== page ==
Specifically, engineers at an enterprise’s SOC need to better understand how to draw more value from threat intelligence sources and leverage that intel to cut through the alert fatigue that can plague network defenders accessing EDR dashboards. And, for journeymen IT security staff with access, the platform is a great tool to accelerate their learning.
Bringing together a multiplatform EDR tool complete with a rule exclusion system, indicator of compromise (IoC) search and the ability to write custom XML-like rules, ESET Enterprise Inspector contributes to improved return on investment. Rules, both native and custom, details on malicious and benign causes, and recommended actions built into EEI couple with the ability to cross reference ATT&CK techniques, and all come into play at this level of proactive defense.
Those capabilities are vital in countering APTs, which utilize specific procedures to weasel into enterprise networks while avoiding detection. With EEI, SOC teams can immediately check for known malicious IPs and domains, IoCs and persistence mechanisms.
With macOS brought into the fold, another highly relevant vector can also be monitored and provide valuable data. One need only look at recent headlines to see that Macs and Mac users are being targeted by rogue developers and APTs like Lazarus group. To address this reality, EEI for macOS also allows network defenders to create and edit their own rules to trigger alarms. Based on an investigation into those, defenders can then execute remediation actions to neutralize detected threats.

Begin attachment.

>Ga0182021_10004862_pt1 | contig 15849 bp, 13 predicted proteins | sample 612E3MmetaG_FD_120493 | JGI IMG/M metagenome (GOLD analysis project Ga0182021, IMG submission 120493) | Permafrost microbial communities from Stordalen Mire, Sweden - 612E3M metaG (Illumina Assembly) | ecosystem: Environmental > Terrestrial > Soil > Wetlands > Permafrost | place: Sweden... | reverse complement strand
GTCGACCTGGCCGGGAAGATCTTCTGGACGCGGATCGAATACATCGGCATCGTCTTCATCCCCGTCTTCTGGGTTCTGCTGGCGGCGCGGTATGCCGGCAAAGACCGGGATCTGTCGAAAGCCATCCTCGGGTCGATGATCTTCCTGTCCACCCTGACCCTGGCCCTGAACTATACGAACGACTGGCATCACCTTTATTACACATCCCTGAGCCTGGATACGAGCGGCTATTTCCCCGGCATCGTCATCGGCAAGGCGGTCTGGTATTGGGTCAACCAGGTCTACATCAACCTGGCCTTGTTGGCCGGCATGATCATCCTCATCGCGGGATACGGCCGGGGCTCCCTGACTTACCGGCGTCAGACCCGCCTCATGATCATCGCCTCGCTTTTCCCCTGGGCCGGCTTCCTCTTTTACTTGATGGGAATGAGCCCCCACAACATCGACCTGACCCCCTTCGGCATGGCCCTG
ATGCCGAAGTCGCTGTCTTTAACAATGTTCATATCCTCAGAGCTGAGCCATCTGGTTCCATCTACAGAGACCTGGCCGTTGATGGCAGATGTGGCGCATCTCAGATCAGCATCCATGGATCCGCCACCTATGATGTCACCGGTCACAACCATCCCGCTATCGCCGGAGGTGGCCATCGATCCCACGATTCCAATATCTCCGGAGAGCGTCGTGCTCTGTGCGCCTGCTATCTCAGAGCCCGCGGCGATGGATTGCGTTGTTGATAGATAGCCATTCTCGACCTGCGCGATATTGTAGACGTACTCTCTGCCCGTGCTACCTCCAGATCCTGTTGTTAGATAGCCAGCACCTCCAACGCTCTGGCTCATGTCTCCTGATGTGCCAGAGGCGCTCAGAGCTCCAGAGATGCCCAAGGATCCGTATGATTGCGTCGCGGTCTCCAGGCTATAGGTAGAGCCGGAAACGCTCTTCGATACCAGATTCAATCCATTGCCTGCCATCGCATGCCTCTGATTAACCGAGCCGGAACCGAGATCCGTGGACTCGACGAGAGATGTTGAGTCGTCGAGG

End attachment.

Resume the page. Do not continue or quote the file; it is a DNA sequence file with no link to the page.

Detection is only as good as its ability to isolate behaviors and approaches taken by real-life adversaries; increasing the diversity of data can only increase security. This is where the dialogue with ESET’s malware researchers, analysts and engineers can raise the level of security maturity in an enterprise.
*Gartner, “Market Guide for Endpoint Detection and Response Solutions,” Paul Webber, Prateek Bhajanka, Mark Harris, Brad LaPorte, 23 December 2019.